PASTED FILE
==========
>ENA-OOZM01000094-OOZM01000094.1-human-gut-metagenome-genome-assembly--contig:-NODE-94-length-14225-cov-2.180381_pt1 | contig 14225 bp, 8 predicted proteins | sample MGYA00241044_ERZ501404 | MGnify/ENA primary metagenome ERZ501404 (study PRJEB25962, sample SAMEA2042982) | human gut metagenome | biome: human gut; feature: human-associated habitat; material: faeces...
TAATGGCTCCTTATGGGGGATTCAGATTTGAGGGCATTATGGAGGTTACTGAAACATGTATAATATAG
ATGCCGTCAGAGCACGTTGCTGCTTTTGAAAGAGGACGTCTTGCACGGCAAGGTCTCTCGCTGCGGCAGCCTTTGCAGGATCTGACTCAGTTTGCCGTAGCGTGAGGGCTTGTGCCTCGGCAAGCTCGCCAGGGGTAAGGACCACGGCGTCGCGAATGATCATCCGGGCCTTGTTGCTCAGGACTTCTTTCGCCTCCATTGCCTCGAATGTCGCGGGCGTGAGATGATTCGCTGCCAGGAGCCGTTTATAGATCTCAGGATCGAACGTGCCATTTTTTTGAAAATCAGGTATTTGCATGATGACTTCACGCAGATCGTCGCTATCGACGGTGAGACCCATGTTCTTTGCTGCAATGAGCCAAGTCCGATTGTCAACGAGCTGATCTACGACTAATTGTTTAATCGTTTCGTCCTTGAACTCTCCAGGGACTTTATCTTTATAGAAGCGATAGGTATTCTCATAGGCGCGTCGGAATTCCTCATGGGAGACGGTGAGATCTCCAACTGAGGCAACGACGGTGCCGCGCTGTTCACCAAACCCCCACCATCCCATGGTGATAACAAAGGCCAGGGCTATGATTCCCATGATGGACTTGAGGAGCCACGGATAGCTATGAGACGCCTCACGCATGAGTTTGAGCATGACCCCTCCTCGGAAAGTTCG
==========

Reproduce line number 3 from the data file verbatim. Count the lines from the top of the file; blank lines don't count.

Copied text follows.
ATGCCGTCAGAGCACGTTGCTGCTTTTGAAAGAGGACGTCTTGCACGGCAAGGTCTCTCGCTGCGGCAGCCTTTGCAGGATCTGACTCAGTTTGCCGTAGCGTGAGGGCTTGTGCCTCGGCAAGCTCGCCAGGGGTAAGGACCACGGCGTCGCGAATGATCATCCGGGCCTTGTTGCTCAGGACTTCTTTCGCCTCCATTGCCTCGAATGTCGCGGGCGTGAGATGATTCGCTGCCAGGAGCCGTTTATAGATCTCAGGATCGAACGTGCCATTTTTTTGAAAATCAGGTATTTGCATGATGACTTCACGCAGATCGTCGCTATCGACGGTGAGACCCATGTTCTTTGCTGCAATGAGCCAAGTCCGATTGTCAACGAGCTGATCTACGACTAATTGTTTAATCGTTTCGTCCTTGAACTCTCCAGGGACTTTATCTTTATAGAAGCGATAGGTATTCTCATAGGCGCGTCGGAATTCCTCATGGGAGACGGTGAGATCTCCAACTGAGGCAACGACGGTGCCGCGCTGTTCACCAAACCCCCACCATCCCATGGTGATAACAAAGGCCAGGGCTATGATTCCCATGATGGACTTGAGGAGCCACGGATAGCTATGAGACGCCTCACGCATGAGTTTGAGCATGACCCCTCCTCGGAAAGTTCG